In what ways can engagement in the nocturnal human-environment entanglements of the River Erme foster curiosity and care for the river by those living within its catchment, and does this reveal new insights about the contested futures of our rivers? Studies of iconic UK rivers abound (Thames, Severn). But what of the much smaller water courses? How do those living in the catchment areas of smaller rivers engage with them after dark?
Involving Prof Martin Genner (Biological Sciences), Laura Denning (Artist), Adam Davison and Nicky Bailey (South Devon Area of Outstanding Natural Beauty (AONB)).
The Climate Crisis: What best hope to tell now?
An interdisciplinary investigation/discussion into how we ‘tell’ stories about the future, given the unfolding climate catastrophe. Authors, scientists and academics discover how to use storytelling to help people and communities prepare for the climate catastrophe.
Involving Dr Mimi Thebo (English), Prof Rich Pancost (Earth Sciences), Prof Richard Pettigrew (Philosophy), Joanna Nadin (English) , Emma Geen (Author) , Elen Caldecott (University of Lancaster) and Lucy Christopher (Author / Academic).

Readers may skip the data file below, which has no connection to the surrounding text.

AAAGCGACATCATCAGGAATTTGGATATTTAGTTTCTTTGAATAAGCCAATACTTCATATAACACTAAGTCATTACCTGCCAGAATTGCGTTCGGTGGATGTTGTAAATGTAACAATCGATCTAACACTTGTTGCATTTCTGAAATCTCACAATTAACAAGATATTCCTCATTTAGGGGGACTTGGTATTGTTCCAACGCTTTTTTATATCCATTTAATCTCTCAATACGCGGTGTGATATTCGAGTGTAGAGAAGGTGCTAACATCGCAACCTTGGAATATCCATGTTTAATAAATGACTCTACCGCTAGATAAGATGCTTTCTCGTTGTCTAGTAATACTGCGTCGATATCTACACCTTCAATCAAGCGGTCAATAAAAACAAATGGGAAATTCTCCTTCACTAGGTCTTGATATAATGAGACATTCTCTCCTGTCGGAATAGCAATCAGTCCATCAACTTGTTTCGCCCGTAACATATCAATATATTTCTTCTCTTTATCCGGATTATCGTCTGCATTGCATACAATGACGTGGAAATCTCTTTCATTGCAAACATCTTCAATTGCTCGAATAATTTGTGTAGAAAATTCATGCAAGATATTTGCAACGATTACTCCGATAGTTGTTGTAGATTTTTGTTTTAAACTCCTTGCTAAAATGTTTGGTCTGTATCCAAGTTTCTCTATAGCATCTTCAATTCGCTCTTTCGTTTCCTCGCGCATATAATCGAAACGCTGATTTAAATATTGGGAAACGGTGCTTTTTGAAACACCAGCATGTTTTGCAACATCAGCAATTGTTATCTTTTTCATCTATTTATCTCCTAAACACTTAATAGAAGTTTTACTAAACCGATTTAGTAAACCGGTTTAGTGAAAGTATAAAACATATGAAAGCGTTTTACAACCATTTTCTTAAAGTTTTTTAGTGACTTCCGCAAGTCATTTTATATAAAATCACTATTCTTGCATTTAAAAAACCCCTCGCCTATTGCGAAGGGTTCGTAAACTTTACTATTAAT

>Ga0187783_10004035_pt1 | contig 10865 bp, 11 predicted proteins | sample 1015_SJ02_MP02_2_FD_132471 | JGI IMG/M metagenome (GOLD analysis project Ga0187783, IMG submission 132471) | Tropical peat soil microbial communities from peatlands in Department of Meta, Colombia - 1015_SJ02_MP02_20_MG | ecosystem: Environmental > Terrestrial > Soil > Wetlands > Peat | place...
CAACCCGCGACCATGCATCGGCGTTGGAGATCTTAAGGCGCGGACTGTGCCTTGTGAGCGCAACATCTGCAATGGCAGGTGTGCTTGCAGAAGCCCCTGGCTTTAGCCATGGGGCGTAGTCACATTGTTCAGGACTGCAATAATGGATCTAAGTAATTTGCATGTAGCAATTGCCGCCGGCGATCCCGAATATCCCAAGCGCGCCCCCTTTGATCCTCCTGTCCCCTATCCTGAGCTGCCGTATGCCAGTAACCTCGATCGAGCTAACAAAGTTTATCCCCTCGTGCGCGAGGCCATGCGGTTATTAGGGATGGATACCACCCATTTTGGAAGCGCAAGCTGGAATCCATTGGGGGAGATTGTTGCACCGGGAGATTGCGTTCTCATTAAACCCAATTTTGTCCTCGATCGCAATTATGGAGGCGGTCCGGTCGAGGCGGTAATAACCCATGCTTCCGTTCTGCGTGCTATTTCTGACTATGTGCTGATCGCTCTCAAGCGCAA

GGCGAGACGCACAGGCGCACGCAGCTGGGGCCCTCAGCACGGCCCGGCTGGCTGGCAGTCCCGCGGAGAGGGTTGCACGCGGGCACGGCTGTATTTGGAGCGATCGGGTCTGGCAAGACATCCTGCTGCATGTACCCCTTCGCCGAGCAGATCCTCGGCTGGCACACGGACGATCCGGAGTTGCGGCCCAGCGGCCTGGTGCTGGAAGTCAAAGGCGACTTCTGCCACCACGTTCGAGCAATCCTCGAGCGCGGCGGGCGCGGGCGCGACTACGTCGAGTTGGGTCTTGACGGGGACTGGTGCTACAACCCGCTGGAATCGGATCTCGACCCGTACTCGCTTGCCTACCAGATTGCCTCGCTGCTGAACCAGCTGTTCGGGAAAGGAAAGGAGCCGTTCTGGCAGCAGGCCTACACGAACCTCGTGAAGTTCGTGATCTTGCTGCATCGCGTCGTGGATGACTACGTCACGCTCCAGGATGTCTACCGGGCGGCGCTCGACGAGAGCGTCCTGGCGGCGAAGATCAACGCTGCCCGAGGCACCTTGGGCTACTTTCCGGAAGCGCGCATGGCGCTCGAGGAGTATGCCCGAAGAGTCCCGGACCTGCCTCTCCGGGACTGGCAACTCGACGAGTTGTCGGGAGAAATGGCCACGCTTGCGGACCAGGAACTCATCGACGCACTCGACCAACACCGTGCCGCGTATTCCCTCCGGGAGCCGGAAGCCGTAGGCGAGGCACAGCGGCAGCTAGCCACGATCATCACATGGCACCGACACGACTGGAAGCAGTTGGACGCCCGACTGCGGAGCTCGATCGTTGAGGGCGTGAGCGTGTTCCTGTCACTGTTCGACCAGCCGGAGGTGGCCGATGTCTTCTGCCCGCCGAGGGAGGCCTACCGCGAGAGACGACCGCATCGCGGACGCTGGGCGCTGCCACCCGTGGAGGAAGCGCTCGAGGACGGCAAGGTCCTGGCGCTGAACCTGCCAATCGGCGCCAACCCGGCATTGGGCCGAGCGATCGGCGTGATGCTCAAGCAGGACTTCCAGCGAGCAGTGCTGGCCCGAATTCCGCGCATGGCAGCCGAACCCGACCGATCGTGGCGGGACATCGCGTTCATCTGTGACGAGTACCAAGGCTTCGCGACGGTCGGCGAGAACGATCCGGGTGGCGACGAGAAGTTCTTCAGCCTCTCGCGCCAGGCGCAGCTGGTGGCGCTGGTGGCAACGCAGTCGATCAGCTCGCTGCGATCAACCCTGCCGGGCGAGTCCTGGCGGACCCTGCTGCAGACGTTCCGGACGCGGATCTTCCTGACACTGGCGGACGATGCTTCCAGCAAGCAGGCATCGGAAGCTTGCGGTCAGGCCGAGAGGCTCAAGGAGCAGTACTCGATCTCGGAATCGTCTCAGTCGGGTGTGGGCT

The Colour of Dinosaurs: A musical exploration of melanin and vision and how we communicate complex subjects
Involving Dr Jakob Vinther (Biological Sciences), Prof Ute Leonards (Psychological Sciences), Prof Nick Scott-Samuel (Psychological Sciences), Lloyd Coleman (Paraorchestra and Friends), Dom Coyote and Liz Counsell (Made of What), Malaika Kegode and Victoria Oruwari (Independent).
Designing in’ Defibrillators: Combining art and urban planning to increase the visibility of public access defibrillators in civic spaces